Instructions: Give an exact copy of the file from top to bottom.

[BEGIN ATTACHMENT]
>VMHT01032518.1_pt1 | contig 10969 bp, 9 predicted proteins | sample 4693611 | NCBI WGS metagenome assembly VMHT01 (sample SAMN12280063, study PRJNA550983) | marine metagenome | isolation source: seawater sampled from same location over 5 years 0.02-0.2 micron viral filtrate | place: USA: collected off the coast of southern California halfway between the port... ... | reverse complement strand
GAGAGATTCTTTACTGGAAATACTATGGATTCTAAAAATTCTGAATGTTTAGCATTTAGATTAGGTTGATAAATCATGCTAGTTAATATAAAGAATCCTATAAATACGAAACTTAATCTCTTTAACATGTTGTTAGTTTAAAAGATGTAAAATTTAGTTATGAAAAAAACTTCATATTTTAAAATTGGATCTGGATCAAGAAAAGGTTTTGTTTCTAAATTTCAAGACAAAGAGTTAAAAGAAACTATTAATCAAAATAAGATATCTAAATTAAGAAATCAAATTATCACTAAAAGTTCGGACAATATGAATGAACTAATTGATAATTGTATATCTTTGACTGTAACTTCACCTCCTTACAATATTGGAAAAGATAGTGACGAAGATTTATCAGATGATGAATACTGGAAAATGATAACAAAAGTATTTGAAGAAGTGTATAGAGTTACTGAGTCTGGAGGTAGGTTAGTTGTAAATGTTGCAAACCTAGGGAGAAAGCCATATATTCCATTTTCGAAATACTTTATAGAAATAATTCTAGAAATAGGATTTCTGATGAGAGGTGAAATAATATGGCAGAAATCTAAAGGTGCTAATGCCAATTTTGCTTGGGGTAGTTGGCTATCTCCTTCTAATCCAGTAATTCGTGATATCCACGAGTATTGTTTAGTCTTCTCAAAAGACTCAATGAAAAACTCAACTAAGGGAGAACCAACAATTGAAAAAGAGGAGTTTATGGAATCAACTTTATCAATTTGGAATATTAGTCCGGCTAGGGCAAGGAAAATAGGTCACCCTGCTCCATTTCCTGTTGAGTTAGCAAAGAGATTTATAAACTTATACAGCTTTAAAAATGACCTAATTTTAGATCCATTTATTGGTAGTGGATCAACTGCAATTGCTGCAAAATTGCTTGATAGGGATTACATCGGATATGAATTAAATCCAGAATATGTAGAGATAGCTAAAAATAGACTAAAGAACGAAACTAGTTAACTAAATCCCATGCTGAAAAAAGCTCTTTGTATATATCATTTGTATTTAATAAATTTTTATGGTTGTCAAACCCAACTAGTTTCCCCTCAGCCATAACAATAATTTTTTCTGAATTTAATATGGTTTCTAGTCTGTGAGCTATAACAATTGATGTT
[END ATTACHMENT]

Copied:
>VMHT01032518.1_pt1 | contig 10969 bp, 9 predicted proteins | sample 4693611 | NCBI WGS metagenome assembly VMHT01 (sample SAMN12280063, study PRJNA550983) | marine metagenome | isolation source: seawater sampled from same location over 5 years 0.02-0.2 micron viral filtrate | place: USA: collected off the coast of southern California halfway between the port... ... | reverse complement strand
GAGAGATTCTTTACTGGAAATACTATGGATTCTAAAAATTCTGAATGTTTAGCATTTAGATTAGGTTGATAAATCATGCTAGTTAATATAAAGAATCCTATAAATACGAAACTTAATCTCTTTAACATGTTGTTAGTTTAAAAGATGTAAAATTTAGTTATGAAAAAAACTTCATATTTTAAAATTGGATCTGGATCAAGAAAAGGTTTTGTTTCTAAATTTCAAGACAAAGAGTTAAAAGAAACTATTAATCAAAATAAGATATCTAAATTAAGAAATCAAATTATCACTAAAAGTTCGGACAATATGAATGAACTAATTGATAATTGTATATCTTTGACTGTAACTTCACCTCCTTACAATATTGGAAAAGATAGTGACGAAGATTTATCAGATGATGAATACTGGAAAATGATAACAAAAGTATTTGAAGAAGTGTATAGAGTTACTGAGTCTGGAGGTAGGTTAGTTGTAAATGTTGCAAACCTAGGGAGAAAGCCATATATTCCATTTTCGAAATACTTTATAGAAATAATTCTAGAAATAGGATTTCTGATGAGAGGTGAAATAATATGGCAGAAATCTAAAGGTGCTAATGCCAATTTTGCTTGGGGTAGTTGGCTATCTCCTTCTAATCCAGTAATTCGTGATATCCACGAGTATTGTTTAGTCTTCTCAAAAGACTCAATGAAAAACTCAACTAAGGGAGAACCAACAATTGAAAAAGAGGAGTTTATGGAATCAACTTTATCAATTTGGAATATTAGTCCGGCTAGGGCAAGGAAAATAGGTCACCCTGCTCCATTTCCTGTTGAGTTAGCAAAGAGATTTATAAACTTATACAGCTTTAAAAATGACCTAATTTTAGATCCATTTATTGGTAGTGGATCAACTGCAATTGCTGCAAAATTGCTTGATAGGGATTACATCGGATATGAATTAAATCCAGAATATGTAGAGATAGCTAAAAATAGACTAAAGAACGAAACTAGTTAACTAAATCCCATGCTGAAAAAAGCTCTTTGTATATATCATTTGTATTTAATAAATTTTTATGGTTGTCAAACCCAACTAGTTTCCCCTCAGCCATAACAATAATTTTTTCTGAATTTAATATGGTTTCTAGTCTGTGAGCTATAACAATTGATGTT